Story: Public service

Page 2. Political control

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The governor’s men

Until the early 1900s the civil service operated on the basis of political patronage. Initially, this meant that the governor had the personal power to hire, promote, discipline and fire civil servants. Until 1856 all civil servants were members of the British Colonial Service, and the governor had to report each appointment to the Colonial Office in England. He also made decisions about civil servants’ terms and conditions of employment, including rates of pay, and intervened directly in the running of departments. After 1856 these powers were transferred to government ministers.

19th-century job descriptions

In 1868 there were 79 different occupations in government departments. They included the posts of arms cleaner, boatman, bugler, Chinese interpreter, coast waiter, coxswain, crier, housekeeper, landing waiter, locker, receiver of gold revenue, searcher, sheriff, sub-collector of customs, stamper, tide surveyor and tide waiter.

Competing departments

In the 19th century,, political control was absolute and regarded as appropriate, to the extent that ministers saw themselves as ‘officials’. This system of personal political control created problems. Appointments often depended on the relationship a job applicant had with a minister (or with someone close to the minister), rather than on that person’s skills or merits. Because departments were controlled by individual ministers, they developed their own systems of operating, and it became difficult to coordinate their activities. The Hunt Commission of 1912 noted that this led to ‘a great tendency for each department to magnify and glorify itself.’1

Use fewer words

In the early days, government ministers monitored how much departments spent on sending telegrams. Any ‘diffusely worded’ telegrams were to be reported directly to ministers.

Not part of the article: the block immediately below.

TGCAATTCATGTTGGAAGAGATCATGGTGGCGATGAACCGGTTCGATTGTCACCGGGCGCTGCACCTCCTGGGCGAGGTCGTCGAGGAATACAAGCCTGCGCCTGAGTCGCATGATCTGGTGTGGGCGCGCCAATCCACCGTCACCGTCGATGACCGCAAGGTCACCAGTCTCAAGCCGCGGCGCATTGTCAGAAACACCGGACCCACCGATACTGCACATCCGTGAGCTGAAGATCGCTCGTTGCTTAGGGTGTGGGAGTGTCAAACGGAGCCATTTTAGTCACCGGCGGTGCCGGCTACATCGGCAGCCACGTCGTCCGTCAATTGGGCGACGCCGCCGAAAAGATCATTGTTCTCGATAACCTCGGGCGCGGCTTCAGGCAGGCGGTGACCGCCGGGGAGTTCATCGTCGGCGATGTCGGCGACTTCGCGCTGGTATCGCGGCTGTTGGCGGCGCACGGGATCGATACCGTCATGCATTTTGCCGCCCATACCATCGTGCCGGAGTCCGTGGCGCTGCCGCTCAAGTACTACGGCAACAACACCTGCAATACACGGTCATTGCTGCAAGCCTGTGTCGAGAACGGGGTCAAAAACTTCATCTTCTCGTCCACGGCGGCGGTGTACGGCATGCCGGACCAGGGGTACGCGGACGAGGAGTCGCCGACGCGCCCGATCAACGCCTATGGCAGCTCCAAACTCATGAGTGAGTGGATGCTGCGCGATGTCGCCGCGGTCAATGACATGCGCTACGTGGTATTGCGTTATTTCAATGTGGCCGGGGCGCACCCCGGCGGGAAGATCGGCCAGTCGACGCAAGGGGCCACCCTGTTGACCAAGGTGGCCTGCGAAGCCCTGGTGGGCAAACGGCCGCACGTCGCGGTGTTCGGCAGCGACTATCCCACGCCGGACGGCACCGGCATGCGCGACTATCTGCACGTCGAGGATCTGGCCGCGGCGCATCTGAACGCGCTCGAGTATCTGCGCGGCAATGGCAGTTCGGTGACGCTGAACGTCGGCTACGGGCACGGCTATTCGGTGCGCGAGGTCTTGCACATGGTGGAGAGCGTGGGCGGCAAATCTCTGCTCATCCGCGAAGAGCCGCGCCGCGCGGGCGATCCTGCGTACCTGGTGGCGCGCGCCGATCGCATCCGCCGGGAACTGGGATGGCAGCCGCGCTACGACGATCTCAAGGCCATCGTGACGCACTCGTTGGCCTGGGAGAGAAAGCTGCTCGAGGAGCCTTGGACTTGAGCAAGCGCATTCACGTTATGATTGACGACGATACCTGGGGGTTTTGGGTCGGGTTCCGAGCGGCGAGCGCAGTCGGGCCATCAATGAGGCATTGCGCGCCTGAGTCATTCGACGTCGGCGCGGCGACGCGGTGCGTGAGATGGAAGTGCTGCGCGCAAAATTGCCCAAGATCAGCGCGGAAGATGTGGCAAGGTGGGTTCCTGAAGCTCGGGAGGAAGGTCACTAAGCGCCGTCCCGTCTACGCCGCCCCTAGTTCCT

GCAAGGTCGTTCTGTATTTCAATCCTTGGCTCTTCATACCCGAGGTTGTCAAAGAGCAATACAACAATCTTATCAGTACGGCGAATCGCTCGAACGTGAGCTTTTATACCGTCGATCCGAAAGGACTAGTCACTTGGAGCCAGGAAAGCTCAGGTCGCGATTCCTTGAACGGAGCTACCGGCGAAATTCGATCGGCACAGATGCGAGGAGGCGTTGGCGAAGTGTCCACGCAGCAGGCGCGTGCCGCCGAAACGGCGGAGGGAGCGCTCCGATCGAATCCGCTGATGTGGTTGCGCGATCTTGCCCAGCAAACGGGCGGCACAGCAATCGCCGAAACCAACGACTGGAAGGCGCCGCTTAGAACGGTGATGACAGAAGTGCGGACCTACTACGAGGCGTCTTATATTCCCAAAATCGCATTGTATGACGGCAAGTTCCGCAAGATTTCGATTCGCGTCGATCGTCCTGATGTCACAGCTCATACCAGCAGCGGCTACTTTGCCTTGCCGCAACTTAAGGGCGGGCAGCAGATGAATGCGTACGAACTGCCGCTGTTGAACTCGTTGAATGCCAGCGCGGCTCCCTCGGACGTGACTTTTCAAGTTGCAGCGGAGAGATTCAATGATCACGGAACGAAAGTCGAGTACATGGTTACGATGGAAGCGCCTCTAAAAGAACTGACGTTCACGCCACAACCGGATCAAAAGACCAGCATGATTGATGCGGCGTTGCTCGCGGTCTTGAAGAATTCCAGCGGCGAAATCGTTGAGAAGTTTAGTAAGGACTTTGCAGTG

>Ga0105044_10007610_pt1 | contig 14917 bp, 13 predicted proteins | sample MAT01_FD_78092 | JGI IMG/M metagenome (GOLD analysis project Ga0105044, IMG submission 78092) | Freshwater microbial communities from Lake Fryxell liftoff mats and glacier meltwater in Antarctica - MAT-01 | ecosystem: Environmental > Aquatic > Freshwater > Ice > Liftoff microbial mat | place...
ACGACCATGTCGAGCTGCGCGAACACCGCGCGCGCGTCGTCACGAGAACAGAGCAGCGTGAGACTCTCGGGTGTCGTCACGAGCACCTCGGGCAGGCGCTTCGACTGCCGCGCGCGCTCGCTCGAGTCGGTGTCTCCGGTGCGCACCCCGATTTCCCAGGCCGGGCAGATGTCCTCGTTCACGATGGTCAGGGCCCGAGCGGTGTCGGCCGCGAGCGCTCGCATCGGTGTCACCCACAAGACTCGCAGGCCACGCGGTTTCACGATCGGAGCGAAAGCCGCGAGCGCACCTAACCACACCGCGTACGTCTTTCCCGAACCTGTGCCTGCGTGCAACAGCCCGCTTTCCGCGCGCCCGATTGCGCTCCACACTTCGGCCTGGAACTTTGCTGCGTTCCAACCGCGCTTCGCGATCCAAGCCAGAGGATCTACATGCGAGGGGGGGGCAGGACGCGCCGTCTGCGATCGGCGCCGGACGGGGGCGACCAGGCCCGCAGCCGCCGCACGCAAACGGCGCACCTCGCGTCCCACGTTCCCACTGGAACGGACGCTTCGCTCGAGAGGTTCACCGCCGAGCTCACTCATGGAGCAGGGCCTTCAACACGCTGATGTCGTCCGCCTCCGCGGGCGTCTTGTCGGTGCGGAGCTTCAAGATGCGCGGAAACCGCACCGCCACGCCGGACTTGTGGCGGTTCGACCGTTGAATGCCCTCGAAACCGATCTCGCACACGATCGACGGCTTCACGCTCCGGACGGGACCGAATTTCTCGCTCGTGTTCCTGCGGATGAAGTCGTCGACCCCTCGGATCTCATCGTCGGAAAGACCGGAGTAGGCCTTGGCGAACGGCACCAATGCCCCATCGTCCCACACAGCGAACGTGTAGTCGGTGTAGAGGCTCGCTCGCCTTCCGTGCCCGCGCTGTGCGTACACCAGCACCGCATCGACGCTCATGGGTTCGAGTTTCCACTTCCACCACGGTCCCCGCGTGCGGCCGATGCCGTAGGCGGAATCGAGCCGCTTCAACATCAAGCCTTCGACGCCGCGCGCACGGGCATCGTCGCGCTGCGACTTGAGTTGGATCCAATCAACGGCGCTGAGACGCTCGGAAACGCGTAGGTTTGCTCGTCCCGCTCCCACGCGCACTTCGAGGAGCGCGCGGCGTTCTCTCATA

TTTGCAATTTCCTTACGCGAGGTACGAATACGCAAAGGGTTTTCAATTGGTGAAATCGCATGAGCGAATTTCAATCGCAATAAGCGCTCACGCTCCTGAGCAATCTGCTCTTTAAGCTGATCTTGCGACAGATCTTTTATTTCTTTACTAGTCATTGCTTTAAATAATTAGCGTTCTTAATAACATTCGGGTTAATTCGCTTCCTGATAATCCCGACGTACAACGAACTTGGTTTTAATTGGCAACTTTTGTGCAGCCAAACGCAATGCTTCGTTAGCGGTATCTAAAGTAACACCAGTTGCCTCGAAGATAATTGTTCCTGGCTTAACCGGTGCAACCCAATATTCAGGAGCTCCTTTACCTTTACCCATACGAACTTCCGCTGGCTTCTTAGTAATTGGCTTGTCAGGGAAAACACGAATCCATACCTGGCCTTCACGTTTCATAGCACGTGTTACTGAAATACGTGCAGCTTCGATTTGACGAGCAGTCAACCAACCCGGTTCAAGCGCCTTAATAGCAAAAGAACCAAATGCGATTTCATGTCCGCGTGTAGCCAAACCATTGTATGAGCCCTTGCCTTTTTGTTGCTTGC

The civil service grows

As civil servants’ jobs became more complex, it became clear that many ministers lacked the skills needed to run their departments. As the number of civil servants grew, ministers also struggled to balance the demands of running departments with their parliamentary responsibilities. In 1867, the nine cabinet ministers oversaw 1,600 civil servants, but by 1912 the same number of ministers were responsible for 23,000 employees. Many of these worked in just two departments – the burgeoning Railways and Post & Telegraph departments.

Soldiers first, women last

In 1906, soldiers who had served in the South African War were given preference over other applicants for civil service positions. Women, even those who passed the competitive entrance examination, were only appointed to ‘such vacancies … as are suitable for girls’.2 Very few women were appointed.

Pressure for reform builds

As dissatisfaction with this state of affairs grew, governments tried – with limited success – to address the problems and to bring greater uniformity to staffing arrangements. Prompted by civil service reform in Victoria, a royal commission investigated the efficiency of New Zealand’s civil service in 1866. Noting that there was ‘no rule as to appointments, no rule as to promotions, no rule as to dismissals’, it called for the introduction of non-competitive entry exams and a set of standard regulations to cover all departments.3

Too big, too much

Public concerns about the size of government departments and the generosity of public servants’ pay are not new. On 30 March 1909, the Dominion newspaper criticised ‘increases which have been made in the staffing and … salaries of the Civil Service during the last 15 years, out of all proportion to the increase in the population.’4

The commission’s recommendations were included in the Civil Service Act 1866, which specified that people applying for civil service posts must be aged between 17 and 23 years, and provide evidence of good health and moral character. The Civil Service Reform Act 1886 introduced competitive examinations for selection into the civil service. However, these requirements were increasingly bypassed by the ‘backdoor’ appointment of ‘temporary’ staff, many of whom were employed for long periods.

  1. Appendix to the Journals of the House of Representatives, 1912, H-34, p.13. Back
  2. Quoted in Alan Henderson, The quest for efficiency: the origins of the State Services Commission. Wellington: State Services Commission, 1990, p. 22. Back
  3. Quoted in Ian Sinclair Ewing, ‘Public service reform in New Zealand, 1866–1912.’ MA thesis, University of Auckland, 1979, p. 1. Back
  4. Quoted in ‘Public service reform in New Zealand,’ p. 236. Back
How to cite this page:

Richard Shaw, 'Public service - Political control', Te Ara - the Encyclopedia of New Zealand, (accessed 28 May 2024)

Story by Richard Shaw, published 20 Jun 2012, reviewed & revised 8 Mar 2021